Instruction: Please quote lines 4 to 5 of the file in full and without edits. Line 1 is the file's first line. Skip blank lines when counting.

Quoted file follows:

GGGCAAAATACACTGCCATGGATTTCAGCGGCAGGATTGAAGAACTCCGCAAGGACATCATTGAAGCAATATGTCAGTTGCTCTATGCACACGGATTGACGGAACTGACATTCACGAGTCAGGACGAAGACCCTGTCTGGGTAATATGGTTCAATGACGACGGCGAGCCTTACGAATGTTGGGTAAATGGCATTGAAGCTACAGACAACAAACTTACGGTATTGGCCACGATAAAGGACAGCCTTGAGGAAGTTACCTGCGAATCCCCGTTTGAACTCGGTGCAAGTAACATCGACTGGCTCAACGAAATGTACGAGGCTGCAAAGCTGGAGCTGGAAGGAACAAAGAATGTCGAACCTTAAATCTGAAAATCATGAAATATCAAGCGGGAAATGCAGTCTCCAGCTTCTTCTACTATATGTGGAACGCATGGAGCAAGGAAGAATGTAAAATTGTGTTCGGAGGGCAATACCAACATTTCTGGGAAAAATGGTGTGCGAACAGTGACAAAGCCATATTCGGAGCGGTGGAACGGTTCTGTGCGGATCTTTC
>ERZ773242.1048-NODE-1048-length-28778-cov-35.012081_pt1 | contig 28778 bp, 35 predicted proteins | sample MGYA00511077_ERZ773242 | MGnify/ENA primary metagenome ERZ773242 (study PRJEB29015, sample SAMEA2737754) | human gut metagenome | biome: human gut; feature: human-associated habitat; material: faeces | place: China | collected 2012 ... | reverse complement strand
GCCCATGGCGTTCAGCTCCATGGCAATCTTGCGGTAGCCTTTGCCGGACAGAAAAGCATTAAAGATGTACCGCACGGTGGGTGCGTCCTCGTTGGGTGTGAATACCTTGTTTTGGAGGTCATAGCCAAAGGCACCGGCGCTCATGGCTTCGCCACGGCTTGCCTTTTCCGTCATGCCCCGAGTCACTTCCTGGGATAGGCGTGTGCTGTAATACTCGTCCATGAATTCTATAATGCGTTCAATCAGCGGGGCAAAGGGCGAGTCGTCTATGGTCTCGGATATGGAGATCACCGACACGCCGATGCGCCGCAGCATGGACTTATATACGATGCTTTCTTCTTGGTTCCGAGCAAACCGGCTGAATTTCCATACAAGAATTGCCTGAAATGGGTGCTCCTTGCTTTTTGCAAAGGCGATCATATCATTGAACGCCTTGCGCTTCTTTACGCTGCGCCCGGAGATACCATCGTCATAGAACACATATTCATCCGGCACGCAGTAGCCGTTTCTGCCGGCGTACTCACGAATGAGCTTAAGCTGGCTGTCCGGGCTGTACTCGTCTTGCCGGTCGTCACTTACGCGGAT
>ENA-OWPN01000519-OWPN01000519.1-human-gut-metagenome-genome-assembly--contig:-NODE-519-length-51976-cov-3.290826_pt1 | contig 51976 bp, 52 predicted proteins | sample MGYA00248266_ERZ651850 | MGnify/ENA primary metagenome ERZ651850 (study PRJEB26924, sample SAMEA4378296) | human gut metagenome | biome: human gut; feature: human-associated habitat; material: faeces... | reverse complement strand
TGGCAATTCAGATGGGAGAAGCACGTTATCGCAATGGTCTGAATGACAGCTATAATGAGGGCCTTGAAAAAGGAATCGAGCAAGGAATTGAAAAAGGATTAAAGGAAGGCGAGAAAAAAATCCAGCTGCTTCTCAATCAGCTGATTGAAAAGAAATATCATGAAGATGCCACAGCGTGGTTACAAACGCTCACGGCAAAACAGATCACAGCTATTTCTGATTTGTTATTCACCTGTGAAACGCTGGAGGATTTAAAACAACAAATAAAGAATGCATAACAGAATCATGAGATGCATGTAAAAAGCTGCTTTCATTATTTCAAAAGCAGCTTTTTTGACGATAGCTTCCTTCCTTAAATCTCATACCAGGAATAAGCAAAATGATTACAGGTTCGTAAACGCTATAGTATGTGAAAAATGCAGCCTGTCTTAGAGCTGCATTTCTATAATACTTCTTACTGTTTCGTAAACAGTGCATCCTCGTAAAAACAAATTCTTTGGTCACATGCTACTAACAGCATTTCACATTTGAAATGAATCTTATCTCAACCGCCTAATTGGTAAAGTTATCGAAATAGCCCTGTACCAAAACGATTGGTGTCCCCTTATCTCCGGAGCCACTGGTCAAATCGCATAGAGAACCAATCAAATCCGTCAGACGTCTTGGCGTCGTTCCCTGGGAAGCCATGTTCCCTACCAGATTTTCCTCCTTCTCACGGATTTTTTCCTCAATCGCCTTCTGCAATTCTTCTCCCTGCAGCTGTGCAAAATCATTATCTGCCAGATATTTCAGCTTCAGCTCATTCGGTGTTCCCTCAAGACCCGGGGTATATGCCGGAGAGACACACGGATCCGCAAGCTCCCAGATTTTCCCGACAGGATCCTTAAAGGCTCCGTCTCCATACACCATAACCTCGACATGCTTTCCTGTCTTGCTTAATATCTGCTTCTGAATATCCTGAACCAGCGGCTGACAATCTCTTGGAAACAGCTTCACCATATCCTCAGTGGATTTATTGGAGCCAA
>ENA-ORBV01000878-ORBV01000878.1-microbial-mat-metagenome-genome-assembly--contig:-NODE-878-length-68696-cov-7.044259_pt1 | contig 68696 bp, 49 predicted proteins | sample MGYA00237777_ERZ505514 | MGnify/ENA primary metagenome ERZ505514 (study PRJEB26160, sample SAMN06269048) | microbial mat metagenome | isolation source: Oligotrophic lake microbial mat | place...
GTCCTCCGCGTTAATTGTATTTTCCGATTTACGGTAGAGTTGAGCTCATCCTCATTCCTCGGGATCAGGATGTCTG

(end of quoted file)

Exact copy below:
>ENA-OWPN01000519-OWPN01000519.1-human-gut-metagenome-genome-assembly--contig:-NODE-519-length-51976-cov-3.290826_pt1 | contig 51976 bp, 52 predicted proteins | sample MGYA00248266_ERZ651850 | MGnify/ENA primary metagenome ERZ651850 (study PRJEB26924, sample SAMEA4378296) | human gut metagenome | biome: human gut; feature: human-associated habitat; material: faeces... | reverse complement strand
TGGCAATTCAGATGGGAGAAGCACGTTATCGCAATGGTCTGAATGACAGCTATAATGAGGGCCTTGAAAAAGGAATCGAGCAAGGAATTGAAAAAGGATTAAAGGAAGGCGAGAAAAAAATCCAGCTGCTTCTCAATCAGCTGATTGAAAAGAAATATCATGAAGATGCCACAGCGTGGTTACAAACGCTCACGGCAAAACAGATCACAGCTATTTCTGATTTGTTATTCACCTGTGAAACGCTGGAGGATTTAAAACAACAAATAAAGAATGCATAACAGAATCATGAGATGCATGTAAAAAGCTGCTTTCATTATTTCAAAAGCAGCTTTTTTGACGATAGCTTCCTTCCTTAAATCTCATACCAGGAATAAGCAAAATGATTACAGGTTCGTAAACGCTATAGTATGTGAAAAATGCAGCCTGTCTTAGAGCTGCATTTCTATAATACTTCTTACTGTTTCGTAAACAGTGCATCCTCGTAAAAACAAATTCTTTGGTCACATGCTACTAACAGCATTTCACATTTGAAATGAATCTTATCTCAACCGCCTAATTGGTAAAGTTATCGAAATAGCCCTGTACCAAAACGATTGGTGTCCCCTTATCTCCGGAGCCACTGGTCAAATCGCATAGAGAACCAATCAAATCCGTCAGACGTCTTGGCGTCGTTCCCTGGGAAGCCATGTTCCCTACCAGATTTTCCTCCTTCTCACGGATTTTTTCCTCAATCGCCTTCTGCAATTCTTCTCCCTGCAGCTGTGCAAAATCATTATCTGCCAGATATTTCAGCTTCAGCTCATTCGGTGTTCCCTCAAGACCCGGGGTATATGCCGGAGAGACACACGGATCCGCAAGCTCCCAGATTTTCCCGACAGGATCCTTAAAGGCTCCGTCTCCATACACCATAACCTCGACATGCTTTCCTGTCTTGCTTAATATCTGCTTCTGAATATCCTGAACCAGCGGCTGACAATCTCTTGGAAACAGCTTCACCATATCCTCAGTGGATTTATTGGAGCCAA